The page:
The collectibles market is faddish, sometimes manipulated, illiquid when compared to securities or even real estate, difficult to measure, offers no yield, and poses middleman fees. Not only all that, even success in collectibles brings burdens, such as the need to insure and provide physical security for, say, portable works of valuable art, easily secreted stamps, or rolling automobiles.
Yet there is no denying segments of the collectibles market are booming, even as Wall Street takes an extended breather.
For example, hardly a week goes by that one new record or another is not breathlessly announced in the art world, as in late June when it was reported an all-time high had been set at a Sotheby’s auction for a cubist painting, daubed by Pablo Picasso in 1909. The tidy sum of $63.7 million was paid for a canvas entitled “Femme Assise” that last traded hands in 1973 for about $500,000, adjusted for inflation.
For the curious, the overall record for a Picasso was set in 2015 with the 1955 painting “Les Femmes d’Alger (Version ‘O’),” parted with for a mere $179.4 million at a Christie’s gavel-pounder. The all-time record for any canvas is about $300 million, the amount fetched for Paul Gauguin’s 1892 work “When Will You Marry,” and also for “Interchange” by Willem de Kooning, 1955; both sold in 2015.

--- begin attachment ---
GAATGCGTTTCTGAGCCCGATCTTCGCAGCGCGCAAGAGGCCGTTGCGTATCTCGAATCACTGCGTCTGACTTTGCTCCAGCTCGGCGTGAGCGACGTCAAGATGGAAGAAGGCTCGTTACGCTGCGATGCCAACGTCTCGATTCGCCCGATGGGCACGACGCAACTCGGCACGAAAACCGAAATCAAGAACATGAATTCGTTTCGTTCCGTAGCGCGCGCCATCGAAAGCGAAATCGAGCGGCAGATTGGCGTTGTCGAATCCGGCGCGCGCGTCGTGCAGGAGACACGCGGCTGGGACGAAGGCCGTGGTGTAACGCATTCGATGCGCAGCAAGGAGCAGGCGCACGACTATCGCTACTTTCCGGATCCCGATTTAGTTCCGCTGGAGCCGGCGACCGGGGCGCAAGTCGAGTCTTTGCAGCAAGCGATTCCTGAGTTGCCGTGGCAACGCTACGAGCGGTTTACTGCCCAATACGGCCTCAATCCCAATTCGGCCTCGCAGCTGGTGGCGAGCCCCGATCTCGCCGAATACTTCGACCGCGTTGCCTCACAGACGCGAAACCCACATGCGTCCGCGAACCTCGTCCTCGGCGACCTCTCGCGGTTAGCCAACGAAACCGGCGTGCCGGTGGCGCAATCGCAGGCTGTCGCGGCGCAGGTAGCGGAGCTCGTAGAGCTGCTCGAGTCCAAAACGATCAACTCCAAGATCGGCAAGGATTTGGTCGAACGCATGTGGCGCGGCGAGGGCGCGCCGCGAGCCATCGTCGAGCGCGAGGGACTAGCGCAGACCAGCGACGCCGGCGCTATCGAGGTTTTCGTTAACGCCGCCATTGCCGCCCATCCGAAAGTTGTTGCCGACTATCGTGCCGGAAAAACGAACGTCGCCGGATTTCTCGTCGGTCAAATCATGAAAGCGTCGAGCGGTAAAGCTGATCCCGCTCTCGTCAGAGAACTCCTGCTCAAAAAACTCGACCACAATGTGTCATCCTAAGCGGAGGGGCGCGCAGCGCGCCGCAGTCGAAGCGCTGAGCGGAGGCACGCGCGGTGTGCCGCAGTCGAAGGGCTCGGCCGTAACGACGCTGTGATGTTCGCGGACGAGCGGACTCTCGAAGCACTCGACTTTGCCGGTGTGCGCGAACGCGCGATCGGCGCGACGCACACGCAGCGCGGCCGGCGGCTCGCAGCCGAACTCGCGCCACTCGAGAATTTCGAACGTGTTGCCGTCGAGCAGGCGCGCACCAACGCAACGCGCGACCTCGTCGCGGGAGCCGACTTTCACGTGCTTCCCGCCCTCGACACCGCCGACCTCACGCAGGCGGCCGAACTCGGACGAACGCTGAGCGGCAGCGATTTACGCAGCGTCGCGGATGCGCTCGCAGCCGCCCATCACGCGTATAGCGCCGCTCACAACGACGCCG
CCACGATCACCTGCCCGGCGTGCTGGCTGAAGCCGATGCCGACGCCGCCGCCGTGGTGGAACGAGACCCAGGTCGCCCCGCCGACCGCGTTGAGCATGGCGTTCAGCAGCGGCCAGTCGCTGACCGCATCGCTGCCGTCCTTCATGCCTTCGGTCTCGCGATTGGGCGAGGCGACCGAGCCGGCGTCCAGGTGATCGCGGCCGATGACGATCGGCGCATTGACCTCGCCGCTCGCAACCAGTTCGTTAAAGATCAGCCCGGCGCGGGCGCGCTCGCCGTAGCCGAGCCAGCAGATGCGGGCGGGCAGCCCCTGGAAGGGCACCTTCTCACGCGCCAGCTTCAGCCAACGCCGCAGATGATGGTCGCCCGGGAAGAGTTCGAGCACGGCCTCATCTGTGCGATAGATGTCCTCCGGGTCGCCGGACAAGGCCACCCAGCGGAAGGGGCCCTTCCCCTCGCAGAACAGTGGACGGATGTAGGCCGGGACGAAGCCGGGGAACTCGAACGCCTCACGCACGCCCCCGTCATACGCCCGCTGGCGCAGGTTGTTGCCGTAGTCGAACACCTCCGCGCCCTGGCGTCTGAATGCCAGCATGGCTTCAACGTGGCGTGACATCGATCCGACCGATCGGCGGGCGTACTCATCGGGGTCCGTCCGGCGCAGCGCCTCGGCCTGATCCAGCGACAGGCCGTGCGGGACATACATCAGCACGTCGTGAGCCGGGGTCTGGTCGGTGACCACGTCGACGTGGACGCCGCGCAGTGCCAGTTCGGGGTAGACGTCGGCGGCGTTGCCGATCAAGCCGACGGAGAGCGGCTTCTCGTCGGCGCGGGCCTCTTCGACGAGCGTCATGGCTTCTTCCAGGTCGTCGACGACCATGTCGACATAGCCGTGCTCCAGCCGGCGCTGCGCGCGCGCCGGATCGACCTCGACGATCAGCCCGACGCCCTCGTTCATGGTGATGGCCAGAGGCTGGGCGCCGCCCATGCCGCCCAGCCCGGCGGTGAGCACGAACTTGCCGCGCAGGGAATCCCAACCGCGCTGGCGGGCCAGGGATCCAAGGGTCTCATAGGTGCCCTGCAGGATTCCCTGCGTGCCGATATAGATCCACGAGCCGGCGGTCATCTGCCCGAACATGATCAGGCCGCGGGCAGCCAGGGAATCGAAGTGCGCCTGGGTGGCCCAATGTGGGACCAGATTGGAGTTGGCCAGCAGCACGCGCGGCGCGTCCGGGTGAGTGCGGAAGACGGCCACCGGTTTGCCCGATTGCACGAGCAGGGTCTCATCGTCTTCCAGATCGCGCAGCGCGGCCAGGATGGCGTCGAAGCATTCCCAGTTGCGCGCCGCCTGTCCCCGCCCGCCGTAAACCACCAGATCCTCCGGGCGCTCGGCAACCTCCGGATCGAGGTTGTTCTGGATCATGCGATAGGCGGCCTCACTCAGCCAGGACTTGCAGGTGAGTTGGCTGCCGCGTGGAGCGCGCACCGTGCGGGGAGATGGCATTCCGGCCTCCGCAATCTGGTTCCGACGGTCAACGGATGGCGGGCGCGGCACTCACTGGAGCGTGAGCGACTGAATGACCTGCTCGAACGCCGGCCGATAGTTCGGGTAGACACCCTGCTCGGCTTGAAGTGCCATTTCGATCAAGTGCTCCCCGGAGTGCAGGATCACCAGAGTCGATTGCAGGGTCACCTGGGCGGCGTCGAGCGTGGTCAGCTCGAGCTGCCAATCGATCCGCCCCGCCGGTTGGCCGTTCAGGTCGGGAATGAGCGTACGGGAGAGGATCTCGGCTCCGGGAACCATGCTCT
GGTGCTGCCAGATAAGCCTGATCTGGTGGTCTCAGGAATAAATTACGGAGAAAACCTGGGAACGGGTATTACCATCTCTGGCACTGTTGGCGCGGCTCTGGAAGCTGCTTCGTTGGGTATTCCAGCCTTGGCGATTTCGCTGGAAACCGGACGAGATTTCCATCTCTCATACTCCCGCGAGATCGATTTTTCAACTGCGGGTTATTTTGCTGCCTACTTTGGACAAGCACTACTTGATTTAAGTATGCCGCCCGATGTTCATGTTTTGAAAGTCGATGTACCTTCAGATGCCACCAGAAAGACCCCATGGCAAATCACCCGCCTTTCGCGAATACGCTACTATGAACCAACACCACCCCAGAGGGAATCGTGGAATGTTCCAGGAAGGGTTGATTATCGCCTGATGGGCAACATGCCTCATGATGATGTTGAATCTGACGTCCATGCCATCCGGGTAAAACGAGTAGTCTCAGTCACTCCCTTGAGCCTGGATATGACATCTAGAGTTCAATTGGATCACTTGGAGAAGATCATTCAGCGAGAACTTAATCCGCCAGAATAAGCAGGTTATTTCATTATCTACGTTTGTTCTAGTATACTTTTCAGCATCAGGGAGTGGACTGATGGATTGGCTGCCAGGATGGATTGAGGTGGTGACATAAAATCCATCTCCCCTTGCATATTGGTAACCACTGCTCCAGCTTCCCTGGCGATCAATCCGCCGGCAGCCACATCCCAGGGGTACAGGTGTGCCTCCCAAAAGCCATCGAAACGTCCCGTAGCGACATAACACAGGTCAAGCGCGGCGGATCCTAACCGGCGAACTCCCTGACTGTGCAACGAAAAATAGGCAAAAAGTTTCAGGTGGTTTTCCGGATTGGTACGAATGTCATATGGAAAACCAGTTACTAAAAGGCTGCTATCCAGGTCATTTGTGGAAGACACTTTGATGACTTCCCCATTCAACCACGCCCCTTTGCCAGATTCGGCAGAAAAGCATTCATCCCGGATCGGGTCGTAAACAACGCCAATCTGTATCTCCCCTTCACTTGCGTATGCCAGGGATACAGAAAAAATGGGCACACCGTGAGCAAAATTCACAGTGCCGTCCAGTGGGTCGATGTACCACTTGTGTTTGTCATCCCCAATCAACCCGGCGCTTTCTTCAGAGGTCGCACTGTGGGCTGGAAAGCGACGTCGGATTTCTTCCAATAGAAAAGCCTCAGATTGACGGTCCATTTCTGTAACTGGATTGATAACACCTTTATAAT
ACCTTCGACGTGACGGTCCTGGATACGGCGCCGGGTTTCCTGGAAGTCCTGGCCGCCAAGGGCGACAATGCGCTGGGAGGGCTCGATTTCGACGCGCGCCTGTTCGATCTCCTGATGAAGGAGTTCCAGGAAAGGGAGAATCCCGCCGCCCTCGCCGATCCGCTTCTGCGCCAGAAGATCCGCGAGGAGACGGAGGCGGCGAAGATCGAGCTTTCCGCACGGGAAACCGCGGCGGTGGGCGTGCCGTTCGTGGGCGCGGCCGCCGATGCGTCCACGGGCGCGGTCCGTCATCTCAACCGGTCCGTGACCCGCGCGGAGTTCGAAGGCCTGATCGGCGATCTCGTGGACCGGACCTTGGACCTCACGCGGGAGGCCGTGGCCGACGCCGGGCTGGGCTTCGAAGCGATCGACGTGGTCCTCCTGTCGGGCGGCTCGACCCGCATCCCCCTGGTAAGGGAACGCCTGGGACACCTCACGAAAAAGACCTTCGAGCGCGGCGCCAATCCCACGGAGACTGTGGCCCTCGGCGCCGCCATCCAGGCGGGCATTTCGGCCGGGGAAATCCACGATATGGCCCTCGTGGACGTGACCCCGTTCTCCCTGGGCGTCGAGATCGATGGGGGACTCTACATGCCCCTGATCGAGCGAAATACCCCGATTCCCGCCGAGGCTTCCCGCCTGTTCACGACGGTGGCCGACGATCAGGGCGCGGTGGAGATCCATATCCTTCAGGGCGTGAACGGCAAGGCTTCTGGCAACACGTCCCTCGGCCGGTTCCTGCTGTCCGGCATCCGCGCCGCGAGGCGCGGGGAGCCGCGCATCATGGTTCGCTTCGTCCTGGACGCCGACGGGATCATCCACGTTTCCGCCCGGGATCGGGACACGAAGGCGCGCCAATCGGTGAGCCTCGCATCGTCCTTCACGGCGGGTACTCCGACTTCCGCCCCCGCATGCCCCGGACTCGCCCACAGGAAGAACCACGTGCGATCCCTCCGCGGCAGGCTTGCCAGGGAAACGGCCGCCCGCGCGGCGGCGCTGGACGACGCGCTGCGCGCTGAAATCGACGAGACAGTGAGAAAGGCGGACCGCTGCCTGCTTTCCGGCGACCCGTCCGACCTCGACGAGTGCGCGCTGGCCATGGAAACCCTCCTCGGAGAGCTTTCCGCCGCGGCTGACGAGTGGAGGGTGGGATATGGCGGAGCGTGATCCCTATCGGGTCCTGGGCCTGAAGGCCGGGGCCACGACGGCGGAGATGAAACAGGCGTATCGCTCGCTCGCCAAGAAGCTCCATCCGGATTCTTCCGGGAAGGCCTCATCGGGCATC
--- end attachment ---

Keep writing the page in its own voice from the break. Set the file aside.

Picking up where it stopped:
For sellers, if not buyers of fine art, 2015 was a very good year.
But despite the boodles of lucre being tossed about for famous-name art, niche investing — or the buying and selling of collectibles such as automobiles, furniture, jewelry, coins and stamps — is not an asset class that gives most investment advisers much comfort.
The thought of making a mint while attending wine-and-brie art salons is tempting. But investors should be forewarned art acquisitions today do not fall into the “getting in early” category. While many buyers no doubt thrill for aesthetic reasons to own a well-known work of art, the financial world has fewer illusions. Deloitte Luxembourg reported in 2014, 76 percent of art buyers and collectors were primarily investors, up from 53 percent in 2012. Deloitte Luxembourg followed up that report in 2016 with a study that claims 78 percent of wealth managers think “art-related services should be included as part of their wealth management services.”
By Deloitte’s reckoning then, art nearly has both feet in the world of finance, or perhaps that is vice versa. Not only that, Wall Street has joined the art crowd, and retail investors can plunk down money in funds, such as those from London-based The Fine Arts Fund Group, led by CEO Philip Hoffman.
For now, there are signs the art market has crested, as witnessed by 2016 auctions that are generally falling below 2015’s record-busting levels. Typical of trade literature, BlouinArtInfo recently reported, “For the June  auctions in London, specialists espouse a more cautious market outlook for postwar and contemporary art.”
As if that were not enough, forgery and fraud are hardly unknown in the art world.
In sum, collecting a Salvador Dali for profit may suit one’s taste, but returns could be surreal as well.